Trump Placed ‘In The Room’ When Plans To Quash Stories About Affairs Were Discussed

More evidence that President Trump was an active participant in the scheme to silence Karen McDougal and Stormy Daniels in advance of the 2016 election.

NBC News is reporting that President Trump was in the room when his lawyer Michael Cohen and the publisher of the National Enquirer were discussing how to pay off women who were alleged to have had affairs with Trump and threatening to go public just prior to Election Day in 2016:

Donald Trump was the third person in the room in August 2015 when his lawyer Michael Cohen and National Enquirer publisher David Pecker discussed ways Pecker could help counter negative stories about Trump’s relationships with women, NBC News has confirmed.

As part of a nonprosecution agreement disclosed Wednesday by federal prosecutors, American Media Inc., the Enquirer’s parent company, admitted that “Pecker offered to help deal with negative stories about that presidential candidate’s relationships with women by, among other things, assisting the campaign in identifying such stories so they could be purchased and their publication avoided.”

The “statement of admitted facts” says that AMI admitted making a $150,000 payment “in concert with the campaign,” and says that Pecker, Cohen and “at least one other member of the campaign” were in the meeting. According to a person familiar with the matter, the “other member” was Trump.

Trump was first identified as attending the meeting by The Wall Street Journal.

Daniel Goldman, an NBC News analyst and former assistant U.S. attorney said the agreement doesn’t detail what Trump said and did in the meeting. “But if Trump is now in the room, as early as August of 2015 and in combination with the recording where Trump clearly knows what Cohen is talking about with regarding to David Pecker, you now squarely place Trump in the middle of a conspiracy to commit campaign finance fraud.”

A spokesperson for the U.S. Attorney’s Office for the Southern District of New York, which investigated Cohen’s hush-money payments to Stormy Daniels and Karen McDougal, declined to comment.

(…)

When Cohen pleaded guilty to arranging the payments in August, he said he had done so “at the direction” of an unnamed candidate, and that a $150,000 payment prior to the 2016 election was “for the principal purpose of influencing” the election. The meeting between Cohen, Pecker and unnamed other parties to discuss suppressing stories was referenced in the criminal information document to which Cohen pleaded guilty. The document also refers to “at least one other member of the campaign” being present.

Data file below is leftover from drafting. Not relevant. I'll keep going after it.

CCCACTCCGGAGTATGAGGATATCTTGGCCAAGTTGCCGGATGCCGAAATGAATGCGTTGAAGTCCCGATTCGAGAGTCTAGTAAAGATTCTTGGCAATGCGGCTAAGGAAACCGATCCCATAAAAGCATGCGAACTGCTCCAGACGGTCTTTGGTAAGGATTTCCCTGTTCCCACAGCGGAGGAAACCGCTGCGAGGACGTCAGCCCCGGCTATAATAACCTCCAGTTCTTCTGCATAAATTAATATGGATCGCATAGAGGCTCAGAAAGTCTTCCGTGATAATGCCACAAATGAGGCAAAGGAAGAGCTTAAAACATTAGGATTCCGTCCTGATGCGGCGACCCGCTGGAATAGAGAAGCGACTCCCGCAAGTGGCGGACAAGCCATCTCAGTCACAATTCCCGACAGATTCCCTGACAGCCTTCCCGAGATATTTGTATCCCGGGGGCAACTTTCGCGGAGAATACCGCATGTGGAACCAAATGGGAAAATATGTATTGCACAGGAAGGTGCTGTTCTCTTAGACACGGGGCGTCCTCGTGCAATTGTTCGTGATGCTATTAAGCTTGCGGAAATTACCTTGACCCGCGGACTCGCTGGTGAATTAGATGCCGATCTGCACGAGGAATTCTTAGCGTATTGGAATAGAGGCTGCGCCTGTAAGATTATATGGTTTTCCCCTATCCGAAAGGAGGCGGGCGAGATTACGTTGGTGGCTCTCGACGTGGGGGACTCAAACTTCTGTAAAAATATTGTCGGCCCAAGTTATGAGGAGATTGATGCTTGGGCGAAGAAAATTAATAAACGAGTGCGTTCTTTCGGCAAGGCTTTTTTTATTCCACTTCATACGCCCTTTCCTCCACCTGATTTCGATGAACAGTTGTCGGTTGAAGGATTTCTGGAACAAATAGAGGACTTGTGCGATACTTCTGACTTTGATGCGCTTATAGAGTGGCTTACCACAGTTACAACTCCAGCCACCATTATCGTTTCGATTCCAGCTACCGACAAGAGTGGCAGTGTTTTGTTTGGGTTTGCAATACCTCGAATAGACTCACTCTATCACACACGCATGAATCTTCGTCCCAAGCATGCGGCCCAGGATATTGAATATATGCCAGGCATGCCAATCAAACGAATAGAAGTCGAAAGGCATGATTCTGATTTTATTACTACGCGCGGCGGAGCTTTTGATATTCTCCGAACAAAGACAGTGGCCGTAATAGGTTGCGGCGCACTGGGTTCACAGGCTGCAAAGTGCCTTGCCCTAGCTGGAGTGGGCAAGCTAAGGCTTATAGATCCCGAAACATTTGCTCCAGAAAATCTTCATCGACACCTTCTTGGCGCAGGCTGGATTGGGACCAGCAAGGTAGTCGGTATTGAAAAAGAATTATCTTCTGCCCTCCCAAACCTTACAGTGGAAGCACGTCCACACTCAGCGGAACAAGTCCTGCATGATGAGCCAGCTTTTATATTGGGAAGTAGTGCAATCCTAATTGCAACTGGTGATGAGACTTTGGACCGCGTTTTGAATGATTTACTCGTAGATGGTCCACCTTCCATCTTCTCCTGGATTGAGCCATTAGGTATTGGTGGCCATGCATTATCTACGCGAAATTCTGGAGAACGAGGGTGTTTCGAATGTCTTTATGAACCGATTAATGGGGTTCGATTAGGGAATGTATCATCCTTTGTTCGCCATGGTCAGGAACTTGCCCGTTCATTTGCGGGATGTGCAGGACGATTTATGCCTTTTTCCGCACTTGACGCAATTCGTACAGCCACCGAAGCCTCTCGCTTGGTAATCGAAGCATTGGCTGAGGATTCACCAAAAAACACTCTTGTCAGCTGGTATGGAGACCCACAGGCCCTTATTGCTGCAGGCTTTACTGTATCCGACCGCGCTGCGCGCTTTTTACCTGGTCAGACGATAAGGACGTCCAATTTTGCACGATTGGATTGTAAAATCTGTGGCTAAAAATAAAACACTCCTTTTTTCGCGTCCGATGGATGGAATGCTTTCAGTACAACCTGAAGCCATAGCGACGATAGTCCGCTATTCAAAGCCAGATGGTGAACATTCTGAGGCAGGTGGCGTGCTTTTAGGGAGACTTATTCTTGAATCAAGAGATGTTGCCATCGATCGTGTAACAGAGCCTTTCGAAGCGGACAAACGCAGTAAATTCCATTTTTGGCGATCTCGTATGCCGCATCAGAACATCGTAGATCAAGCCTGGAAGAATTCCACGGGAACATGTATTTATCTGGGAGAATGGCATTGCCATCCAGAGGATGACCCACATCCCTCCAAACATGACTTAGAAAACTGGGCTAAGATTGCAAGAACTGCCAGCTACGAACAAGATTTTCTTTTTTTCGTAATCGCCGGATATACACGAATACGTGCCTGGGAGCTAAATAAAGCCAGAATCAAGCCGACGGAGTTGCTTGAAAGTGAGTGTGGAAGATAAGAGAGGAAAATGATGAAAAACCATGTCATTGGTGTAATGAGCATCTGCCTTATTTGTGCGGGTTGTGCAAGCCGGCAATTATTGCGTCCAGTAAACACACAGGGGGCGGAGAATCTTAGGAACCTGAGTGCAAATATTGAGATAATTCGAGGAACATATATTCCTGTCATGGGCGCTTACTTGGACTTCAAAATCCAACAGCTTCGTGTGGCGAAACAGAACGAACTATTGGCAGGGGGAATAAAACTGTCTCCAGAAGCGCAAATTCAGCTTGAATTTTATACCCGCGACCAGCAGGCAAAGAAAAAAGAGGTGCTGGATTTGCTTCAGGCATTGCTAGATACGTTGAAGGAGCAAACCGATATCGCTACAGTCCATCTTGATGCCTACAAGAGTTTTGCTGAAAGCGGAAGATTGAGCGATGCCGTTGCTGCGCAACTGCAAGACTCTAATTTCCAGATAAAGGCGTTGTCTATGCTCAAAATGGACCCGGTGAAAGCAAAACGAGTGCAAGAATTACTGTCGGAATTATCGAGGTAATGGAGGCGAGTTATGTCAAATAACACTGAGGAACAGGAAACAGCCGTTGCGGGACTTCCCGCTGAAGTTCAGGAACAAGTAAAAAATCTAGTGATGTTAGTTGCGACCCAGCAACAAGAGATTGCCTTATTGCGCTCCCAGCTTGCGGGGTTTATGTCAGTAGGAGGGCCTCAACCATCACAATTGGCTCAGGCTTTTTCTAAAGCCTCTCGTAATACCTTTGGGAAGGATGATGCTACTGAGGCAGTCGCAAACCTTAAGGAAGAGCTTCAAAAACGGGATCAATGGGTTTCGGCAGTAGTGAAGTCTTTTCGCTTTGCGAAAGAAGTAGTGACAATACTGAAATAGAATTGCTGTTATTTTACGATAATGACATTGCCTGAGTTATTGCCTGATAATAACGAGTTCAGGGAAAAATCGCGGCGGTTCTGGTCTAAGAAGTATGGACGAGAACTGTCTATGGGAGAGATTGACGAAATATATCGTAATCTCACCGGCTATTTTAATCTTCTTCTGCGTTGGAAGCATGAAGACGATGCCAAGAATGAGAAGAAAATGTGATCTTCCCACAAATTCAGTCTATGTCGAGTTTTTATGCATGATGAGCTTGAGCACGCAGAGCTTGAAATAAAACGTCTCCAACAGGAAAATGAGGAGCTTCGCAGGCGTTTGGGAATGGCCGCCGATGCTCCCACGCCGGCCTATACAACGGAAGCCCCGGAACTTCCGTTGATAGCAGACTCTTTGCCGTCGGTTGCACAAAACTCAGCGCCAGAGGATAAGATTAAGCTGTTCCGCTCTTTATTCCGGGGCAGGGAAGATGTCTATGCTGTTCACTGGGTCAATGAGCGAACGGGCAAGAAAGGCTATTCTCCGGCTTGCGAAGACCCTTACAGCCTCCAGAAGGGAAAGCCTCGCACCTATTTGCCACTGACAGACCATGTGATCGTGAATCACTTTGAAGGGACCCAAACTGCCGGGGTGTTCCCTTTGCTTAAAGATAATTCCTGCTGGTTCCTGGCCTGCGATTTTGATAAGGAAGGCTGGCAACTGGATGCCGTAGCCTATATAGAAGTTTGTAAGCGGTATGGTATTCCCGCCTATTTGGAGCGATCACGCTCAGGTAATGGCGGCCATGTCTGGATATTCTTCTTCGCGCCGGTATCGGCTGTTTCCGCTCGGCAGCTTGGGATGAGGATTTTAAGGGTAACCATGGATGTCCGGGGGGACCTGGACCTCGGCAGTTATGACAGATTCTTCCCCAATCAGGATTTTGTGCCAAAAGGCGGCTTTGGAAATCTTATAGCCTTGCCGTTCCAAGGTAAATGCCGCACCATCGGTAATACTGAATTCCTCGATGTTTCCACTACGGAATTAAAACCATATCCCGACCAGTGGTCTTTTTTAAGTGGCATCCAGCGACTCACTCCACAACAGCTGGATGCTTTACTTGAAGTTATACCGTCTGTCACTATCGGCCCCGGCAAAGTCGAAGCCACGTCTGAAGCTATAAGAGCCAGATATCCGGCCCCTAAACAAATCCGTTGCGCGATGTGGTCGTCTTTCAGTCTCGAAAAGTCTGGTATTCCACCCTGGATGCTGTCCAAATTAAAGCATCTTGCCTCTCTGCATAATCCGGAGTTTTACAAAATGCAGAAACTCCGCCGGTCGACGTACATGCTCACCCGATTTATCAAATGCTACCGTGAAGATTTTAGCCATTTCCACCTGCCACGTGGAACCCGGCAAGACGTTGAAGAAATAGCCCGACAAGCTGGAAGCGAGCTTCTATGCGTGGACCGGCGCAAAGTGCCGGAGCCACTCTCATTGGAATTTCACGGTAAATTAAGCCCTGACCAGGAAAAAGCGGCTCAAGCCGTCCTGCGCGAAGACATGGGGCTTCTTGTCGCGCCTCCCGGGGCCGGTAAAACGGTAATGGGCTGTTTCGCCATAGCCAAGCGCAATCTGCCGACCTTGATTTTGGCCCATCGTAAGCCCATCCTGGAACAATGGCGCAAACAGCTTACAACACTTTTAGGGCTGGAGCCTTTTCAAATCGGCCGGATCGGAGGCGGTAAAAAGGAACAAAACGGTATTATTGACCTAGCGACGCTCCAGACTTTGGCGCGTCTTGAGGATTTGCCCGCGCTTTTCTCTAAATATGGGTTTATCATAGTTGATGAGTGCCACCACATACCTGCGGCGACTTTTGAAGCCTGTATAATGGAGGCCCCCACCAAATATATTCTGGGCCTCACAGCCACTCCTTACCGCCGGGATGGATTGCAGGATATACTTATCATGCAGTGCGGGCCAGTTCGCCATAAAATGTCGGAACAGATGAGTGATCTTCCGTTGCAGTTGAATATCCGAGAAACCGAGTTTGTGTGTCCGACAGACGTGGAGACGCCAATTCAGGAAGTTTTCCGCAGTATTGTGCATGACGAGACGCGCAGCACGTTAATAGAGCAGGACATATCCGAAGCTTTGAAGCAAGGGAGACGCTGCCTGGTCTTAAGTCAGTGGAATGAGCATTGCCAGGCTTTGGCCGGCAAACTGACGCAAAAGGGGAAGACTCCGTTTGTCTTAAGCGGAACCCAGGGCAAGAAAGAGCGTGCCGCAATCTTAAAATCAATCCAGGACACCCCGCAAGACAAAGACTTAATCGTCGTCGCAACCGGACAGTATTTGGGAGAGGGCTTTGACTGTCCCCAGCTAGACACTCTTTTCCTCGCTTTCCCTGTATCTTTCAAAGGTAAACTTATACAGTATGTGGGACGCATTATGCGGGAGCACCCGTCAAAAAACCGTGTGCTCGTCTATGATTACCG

The statement of admitted facts says that AMI’s “principal purpose in making the payment was to suppress the woman’s story so as to prevent it from influencing the election.” Rudy Giuliani, a lawyer for the president, has said the payments were made to spare Trump’s family from embarrassment.

The most interesting thing to note about this report is the timing, which indicates that Trump, Cohen, and Pecker were discussing as early as the summer of 2015, shortly after the President became a candidate for office, the manner by which AMI could help the Trump campaign keep women who might come forward to make accusations against Trump during the course of the campaign quiet. This raises the possibility, obviously, that there may have been other women in addition to McDougal and Daniels who were paid in some way to keep quiet in an effort to protect the campaign. If that is the case, then one can presume that Cohen and/or Pecker, or both, have revealed the identity of these women to Justice Department investigators and provided them with documentation with regard to any such transactions. So far, of course, only McDougal and Daniels have gone public but there have been rumors of other women out there who are under similar agreements to those signed by McDougal and Daniels who have yet to come forward.

This news comes just a day after it was reported that AMI had reached a cooperation agreement with the Justice Department under which it agreed to cooperate with the ongoing investigation into the payments that were made to McDougal and former adult film star Stormy Daniels to keep them quiet about their affairs with Trump a decade earlier. The day before that, Trump attorney and “fixer,” who was at the center of both payment arrangements, was sentenced to three years in prison in part for his admissions regarding his role in both the McDougal and Daniels payments. In that respect, the importance of this revelation cannot be understated because it is in many ways the final piece of a puzzle that has been slowly coming together for the better part of the past year.